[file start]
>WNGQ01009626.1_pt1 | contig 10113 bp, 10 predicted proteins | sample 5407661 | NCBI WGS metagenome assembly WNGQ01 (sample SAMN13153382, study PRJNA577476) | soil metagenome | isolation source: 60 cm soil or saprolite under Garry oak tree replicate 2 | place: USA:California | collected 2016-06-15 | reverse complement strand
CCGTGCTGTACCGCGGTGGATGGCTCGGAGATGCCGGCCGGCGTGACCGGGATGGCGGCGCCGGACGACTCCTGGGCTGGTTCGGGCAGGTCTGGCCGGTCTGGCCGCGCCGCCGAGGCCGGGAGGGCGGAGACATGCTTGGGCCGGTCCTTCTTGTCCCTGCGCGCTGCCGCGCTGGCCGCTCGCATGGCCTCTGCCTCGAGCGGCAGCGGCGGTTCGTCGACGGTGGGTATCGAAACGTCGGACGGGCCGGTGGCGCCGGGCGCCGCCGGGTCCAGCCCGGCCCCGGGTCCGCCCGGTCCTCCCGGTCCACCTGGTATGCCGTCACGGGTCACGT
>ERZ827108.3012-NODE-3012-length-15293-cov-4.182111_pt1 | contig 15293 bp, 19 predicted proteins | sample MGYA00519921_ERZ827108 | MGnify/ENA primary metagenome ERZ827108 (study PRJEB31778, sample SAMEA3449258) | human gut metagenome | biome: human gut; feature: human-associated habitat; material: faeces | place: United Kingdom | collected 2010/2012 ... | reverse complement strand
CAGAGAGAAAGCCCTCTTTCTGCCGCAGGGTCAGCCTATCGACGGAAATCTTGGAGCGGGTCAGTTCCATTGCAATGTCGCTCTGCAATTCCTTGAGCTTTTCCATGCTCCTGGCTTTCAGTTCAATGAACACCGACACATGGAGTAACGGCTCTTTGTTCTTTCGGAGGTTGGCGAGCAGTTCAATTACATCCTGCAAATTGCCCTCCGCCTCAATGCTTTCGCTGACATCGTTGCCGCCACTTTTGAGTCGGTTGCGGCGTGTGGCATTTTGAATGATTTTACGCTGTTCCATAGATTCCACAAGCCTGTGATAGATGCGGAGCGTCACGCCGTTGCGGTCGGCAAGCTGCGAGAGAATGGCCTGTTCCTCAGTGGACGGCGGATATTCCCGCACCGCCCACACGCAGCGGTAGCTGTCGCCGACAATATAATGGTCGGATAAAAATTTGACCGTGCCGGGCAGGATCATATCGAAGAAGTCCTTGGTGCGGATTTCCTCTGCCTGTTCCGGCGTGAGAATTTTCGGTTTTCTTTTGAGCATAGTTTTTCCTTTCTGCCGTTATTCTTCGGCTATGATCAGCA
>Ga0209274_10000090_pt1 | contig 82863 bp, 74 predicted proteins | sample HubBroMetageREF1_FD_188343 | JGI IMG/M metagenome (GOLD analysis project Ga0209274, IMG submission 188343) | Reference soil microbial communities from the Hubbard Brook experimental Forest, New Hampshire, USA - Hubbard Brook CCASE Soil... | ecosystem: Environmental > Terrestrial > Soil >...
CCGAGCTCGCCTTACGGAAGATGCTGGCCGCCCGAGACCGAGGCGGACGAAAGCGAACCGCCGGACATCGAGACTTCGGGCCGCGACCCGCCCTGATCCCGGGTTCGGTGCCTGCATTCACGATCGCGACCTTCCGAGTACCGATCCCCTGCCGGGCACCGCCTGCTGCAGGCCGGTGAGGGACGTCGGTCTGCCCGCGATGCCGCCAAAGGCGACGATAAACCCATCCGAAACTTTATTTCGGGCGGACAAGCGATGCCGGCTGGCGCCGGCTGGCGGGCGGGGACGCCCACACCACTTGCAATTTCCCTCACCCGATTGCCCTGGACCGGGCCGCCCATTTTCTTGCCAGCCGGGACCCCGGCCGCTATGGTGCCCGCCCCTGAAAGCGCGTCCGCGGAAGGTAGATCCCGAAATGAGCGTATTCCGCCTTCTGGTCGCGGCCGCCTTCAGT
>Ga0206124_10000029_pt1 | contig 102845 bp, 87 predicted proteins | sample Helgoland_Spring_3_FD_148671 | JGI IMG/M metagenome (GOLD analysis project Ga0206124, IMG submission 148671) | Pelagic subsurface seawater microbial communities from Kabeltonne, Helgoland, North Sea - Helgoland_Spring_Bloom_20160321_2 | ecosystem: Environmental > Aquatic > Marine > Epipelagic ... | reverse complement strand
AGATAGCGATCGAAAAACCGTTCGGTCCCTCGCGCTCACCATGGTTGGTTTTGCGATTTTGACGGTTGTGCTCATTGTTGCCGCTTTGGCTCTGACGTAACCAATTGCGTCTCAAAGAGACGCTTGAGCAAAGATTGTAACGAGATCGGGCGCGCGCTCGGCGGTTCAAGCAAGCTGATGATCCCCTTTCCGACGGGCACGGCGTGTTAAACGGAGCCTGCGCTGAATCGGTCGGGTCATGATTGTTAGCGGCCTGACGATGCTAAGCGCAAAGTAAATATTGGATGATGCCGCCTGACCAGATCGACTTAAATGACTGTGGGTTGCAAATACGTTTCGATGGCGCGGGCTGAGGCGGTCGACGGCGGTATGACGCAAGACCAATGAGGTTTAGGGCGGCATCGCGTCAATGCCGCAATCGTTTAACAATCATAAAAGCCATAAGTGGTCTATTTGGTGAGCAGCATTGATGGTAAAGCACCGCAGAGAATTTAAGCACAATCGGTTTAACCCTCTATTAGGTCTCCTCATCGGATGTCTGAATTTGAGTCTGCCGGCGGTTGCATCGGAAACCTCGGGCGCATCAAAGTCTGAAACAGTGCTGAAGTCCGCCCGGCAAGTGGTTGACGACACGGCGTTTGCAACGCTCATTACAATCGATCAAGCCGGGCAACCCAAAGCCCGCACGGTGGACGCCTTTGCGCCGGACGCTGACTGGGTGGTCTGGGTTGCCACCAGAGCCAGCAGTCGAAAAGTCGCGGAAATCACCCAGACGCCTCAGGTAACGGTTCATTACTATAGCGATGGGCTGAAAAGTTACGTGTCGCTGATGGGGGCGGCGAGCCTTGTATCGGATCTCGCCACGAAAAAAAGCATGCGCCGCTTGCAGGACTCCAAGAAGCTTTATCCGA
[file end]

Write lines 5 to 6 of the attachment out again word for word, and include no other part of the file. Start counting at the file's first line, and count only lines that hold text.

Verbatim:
>Ga0209274_10000090_pt1 | contig 82863 bp, 74 predicted proteins | sample HubBroMetageREF1_FD_188343 | JGI IMG/M metagenome (GOLD analysis project Ga0209274, IMG submission 188343) | Reference soil microbial communities from the Hubbard Brook experimental Forest, New Hampshire, USA - Hubbard Brook CCASE Soil... | ecosystem: Environmental > Terrestrial > Soil >...
CCGAGCTCGCCTTACGGAAGATGCTGGCCGCCCGAGACCGAGGCGGACGAAAGCGAACCGCCGGACATCGAGACTTCGGGCCGCGACCCGCCCTGATCCCGGGTTCGGTGCCTGCATTCACGATCGCGACCTTCCGAGTACCGATCCCCTGCCGGGCACCGCCTGCTGCAGGCCGGTGAGGGACGTCGGTCTGCCCGCGATGCCGCCAAAGGCGACGATAAACCCATCCGAAACTTTATTTCGGGCGGACAAGCGATGCCGGCTGGCGCCGGCTGGCGGGCGGGGACGCCCACACCACTTGCAATTTCCCTCACCCGATTGCCCTGGACCGGGCCGCCCATTTTCTTGCCAGCCGGGACCCCGGCCGCTATGGTGCCCGCCCCTGAAAGCGCGTCCGCGGAAGGTAGATCCCGAAATGAGCGTATTCCGCCTTCTGGTCGCGGCCGCCTTCAGT